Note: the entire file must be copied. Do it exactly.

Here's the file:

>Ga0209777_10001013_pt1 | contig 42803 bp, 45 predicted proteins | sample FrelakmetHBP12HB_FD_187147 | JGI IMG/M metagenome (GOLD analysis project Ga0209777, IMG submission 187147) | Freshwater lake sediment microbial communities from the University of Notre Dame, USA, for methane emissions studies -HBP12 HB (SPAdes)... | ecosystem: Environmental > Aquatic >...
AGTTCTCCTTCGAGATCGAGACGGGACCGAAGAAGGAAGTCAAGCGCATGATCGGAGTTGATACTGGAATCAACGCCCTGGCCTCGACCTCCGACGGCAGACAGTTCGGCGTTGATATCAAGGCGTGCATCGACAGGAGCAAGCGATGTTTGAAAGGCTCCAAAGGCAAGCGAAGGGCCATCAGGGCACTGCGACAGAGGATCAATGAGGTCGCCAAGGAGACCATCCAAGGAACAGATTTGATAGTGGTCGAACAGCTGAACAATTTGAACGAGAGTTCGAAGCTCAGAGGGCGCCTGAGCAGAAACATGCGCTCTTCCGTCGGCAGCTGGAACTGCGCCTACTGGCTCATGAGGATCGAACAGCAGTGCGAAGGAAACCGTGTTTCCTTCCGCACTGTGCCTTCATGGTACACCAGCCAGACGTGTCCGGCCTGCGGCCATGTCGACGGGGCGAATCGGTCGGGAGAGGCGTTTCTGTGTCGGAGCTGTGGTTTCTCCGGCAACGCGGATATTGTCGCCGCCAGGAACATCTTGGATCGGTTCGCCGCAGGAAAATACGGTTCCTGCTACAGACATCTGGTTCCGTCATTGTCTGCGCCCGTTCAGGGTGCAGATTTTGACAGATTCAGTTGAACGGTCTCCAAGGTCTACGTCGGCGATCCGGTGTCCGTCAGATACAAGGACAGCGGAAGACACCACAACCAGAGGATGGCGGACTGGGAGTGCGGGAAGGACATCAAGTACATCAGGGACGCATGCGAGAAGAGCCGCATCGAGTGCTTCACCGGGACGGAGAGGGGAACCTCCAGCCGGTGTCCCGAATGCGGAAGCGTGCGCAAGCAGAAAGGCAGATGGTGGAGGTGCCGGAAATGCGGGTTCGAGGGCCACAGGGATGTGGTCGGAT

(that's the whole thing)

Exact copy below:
>Ga0209777_10001013_pt1 | contig 42803 bp, 45 predicted proteins | sample FrelakmetHBP12HB_FD_187147 | JGI IMG/M metagenome (GOLD analysis project Ga0209777, IMG submission 187147) | Freshwater lake sediment microbial communities from the University of Notre Dame, USA, for methane emissions studies -HBP12 HB (SPAdes)... | ecosystem: Environmental > Aquatic >...
AGTTCTCCTTCGAGATCGAGACGGGACCGAAGAAGGAAGTCAAGCGCATGATCGGAGTTGATACTGGAATCAACGCCCTGGCCTCGACCTCCGACGGCAGACAGTTCGGCGTTGATATCAAGGCGTGCATCGACAGGAGCAAGCGATGTTTGAAAGGCTCCAAAGGCAAGCGAAGGGCCATCAGGGCACTGCGACAGAGGATCAATGAGGTCGCCAAGGAGACCATCCAAGGAACAGATTTGATAGTGGTCGAACAGCTGAACAATTTGAACGAGAGTTCGAAGCTCAGAGGGCGCCTGAGCAGAAACATGCGCTCTTCCGTCGGCAGCTGGAACTGCGCCTACTGGCTCATGAGGATCGAACAGCAGTGCGAAGGAAACCGTGTTTCCTTCCGCACTGTGCCTTCATGGTACACCAGCCAGACGTGTCCGGCCTGCGGCCATGTCGACGGGGCGAATCGGTCGGGAGAGGCGTTTCTGTGTCGGAGCTGTGGTTTCTCCGGCAACGCGGATATTGTCGCCGCCAGGAACATCTTGGATCGGTTCGCCGCAGGAAAATACGGTTCCTGCTACAGACATCTGGTTCCGTCATTGTCTGCGCCCGTTCAGGGTGCAGATTTTGACAGATTCAGTTGAACGGTCTCCAAGGTCTACGTCGGCGATCCGGTGTCCGTCAGATACAAGGACAGCGGAAGACACCACAACCAGAGGATGGCGGACTGGGAGTGCGGGAAGGACATCAAGTACATCAGGGACGCATGCGAGAAGAGCCGCATCGAGTGCTTCACCGGGACGGAGAGGGGAACCTCCAGCCGGTGTCCCGAATGCGGAAGCGTGCGCAAGCAGAAAGGCAGATGGTGGAGGTGCCGGAAATGCGGGTTCGAGGGCCACAGGGATGTGGTCGGAT